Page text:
"work- force exchange" where supply meets demand and vice versa, many of them also publish relevant business news, articles on job-hunting, CV writing etc., which acts as additional pull mechanism for web

users, which ensures head- hunting companies that their call for applications is seen.

Use of Internet for New Ways of Work

With Internet and (more broadly) Information-and-Communications-Technology (ICT) deve lopment in

the full swing for the last two decades, organisations have been provided with 'a whole range of new

possibilities for performing work and structuring organisations' (Lindstrom, Moberg & Rapp, 1997),

which will undoubtedly extend even more in the future and therewith grasp even wider sphere of employees.

Two of new ways of work are discussed below.


There are many definitions of teleworking and in the field also many various terms are being used, for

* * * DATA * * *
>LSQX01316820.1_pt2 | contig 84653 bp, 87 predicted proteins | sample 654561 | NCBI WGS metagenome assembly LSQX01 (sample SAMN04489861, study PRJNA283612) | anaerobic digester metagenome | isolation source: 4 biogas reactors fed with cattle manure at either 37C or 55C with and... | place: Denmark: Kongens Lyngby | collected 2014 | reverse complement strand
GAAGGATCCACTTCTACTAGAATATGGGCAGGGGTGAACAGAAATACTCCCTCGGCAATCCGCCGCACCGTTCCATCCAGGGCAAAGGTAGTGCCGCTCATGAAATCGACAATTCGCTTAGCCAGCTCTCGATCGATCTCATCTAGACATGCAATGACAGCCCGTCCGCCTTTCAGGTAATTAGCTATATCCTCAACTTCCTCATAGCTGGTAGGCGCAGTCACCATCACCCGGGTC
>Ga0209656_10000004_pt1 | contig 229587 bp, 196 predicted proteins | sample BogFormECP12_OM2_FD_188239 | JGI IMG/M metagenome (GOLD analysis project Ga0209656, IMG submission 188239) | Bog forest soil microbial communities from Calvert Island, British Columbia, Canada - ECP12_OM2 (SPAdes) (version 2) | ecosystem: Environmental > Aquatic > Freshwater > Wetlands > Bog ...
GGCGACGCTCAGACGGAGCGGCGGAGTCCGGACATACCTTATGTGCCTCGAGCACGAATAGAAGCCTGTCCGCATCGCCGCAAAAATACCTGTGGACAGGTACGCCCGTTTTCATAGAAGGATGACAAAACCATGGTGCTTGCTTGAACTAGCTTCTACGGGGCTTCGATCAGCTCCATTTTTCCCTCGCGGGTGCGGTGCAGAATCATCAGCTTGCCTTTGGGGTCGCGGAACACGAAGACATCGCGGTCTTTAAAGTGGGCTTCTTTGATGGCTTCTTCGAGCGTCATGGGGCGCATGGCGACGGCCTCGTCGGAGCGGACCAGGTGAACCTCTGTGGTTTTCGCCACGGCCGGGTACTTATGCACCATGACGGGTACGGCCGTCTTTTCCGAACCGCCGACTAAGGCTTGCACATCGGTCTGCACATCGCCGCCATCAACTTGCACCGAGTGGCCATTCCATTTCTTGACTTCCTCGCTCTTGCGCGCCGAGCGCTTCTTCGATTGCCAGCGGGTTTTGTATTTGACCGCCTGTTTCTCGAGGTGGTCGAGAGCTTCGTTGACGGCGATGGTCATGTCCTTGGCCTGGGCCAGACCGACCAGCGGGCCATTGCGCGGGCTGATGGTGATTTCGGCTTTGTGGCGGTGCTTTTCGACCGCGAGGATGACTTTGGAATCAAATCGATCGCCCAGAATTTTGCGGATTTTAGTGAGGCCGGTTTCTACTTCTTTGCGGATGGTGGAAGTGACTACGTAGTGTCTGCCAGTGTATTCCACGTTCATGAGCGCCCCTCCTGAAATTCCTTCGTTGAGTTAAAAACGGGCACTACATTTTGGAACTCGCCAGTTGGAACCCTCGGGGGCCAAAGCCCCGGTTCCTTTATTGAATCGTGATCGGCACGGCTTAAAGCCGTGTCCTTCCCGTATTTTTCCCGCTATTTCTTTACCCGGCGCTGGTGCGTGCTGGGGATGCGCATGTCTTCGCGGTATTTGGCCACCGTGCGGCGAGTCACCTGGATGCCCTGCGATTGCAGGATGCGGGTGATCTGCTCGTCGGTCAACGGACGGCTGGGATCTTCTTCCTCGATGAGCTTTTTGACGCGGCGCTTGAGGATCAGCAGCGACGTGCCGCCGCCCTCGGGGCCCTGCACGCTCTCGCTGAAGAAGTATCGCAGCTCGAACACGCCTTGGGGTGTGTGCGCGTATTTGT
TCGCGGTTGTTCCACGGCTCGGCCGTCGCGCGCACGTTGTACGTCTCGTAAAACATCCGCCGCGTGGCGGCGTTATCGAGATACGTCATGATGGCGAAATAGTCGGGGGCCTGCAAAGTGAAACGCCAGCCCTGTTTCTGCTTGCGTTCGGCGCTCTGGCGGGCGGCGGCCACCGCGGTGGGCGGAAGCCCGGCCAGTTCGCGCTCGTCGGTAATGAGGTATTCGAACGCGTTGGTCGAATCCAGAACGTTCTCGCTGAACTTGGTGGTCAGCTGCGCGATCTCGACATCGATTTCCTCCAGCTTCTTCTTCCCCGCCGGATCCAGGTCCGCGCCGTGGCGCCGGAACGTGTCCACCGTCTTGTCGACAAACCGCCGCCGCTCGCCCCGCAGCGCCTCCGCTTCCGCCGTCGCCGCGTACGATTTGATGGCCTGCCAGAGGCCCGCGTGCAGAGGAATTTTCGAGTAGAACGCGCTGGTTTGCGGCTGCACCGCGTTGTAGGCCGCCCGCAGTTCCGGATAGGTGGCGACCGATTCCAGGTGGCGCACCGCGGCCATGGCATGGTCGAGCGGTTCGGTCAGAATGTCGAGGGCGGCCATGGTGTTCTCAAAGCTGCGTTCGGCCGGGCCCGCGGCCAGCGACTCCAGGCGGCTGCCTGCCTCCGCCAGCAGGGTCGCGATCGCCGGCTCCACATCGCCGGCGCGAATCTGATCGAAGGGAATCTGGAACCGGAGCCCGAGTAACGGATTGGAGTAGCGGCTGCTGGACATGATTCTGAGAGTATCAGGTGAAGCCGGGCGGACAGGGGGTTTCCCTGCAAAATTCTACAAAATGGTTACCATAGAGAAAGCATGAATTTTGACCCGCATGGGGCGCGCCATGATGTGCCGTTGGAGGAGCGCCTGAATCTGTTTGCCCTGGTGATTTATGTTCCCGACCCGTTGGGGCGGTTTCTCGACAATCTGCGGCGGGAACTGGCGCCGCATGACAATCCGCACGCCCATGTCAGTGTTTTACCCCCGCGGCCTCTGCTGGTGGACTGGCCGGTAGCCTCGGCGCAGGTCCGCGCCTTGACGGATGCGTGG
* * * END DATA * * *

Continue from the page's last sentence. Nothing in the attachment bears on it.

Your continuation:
example telework, telecommuting, flexiplaces, electronic cottages... Yet as the purpose of our paper is

not teleworking itself the following definition will be quite satisfactory. As outlined in European Commission's

annual report for year 2000 (Johnston & Nolan, 2001), telework is a wide concept, whose

'common element' is 'the use of computers and telecommunications to change the accepted geography of

work'. It means that we are 'moving the work to workers instead of moving the workers to work', with

help of information technologies (Nilles, 1998).

Teleworking offers significant advantages, which could be summarized and classified in three views: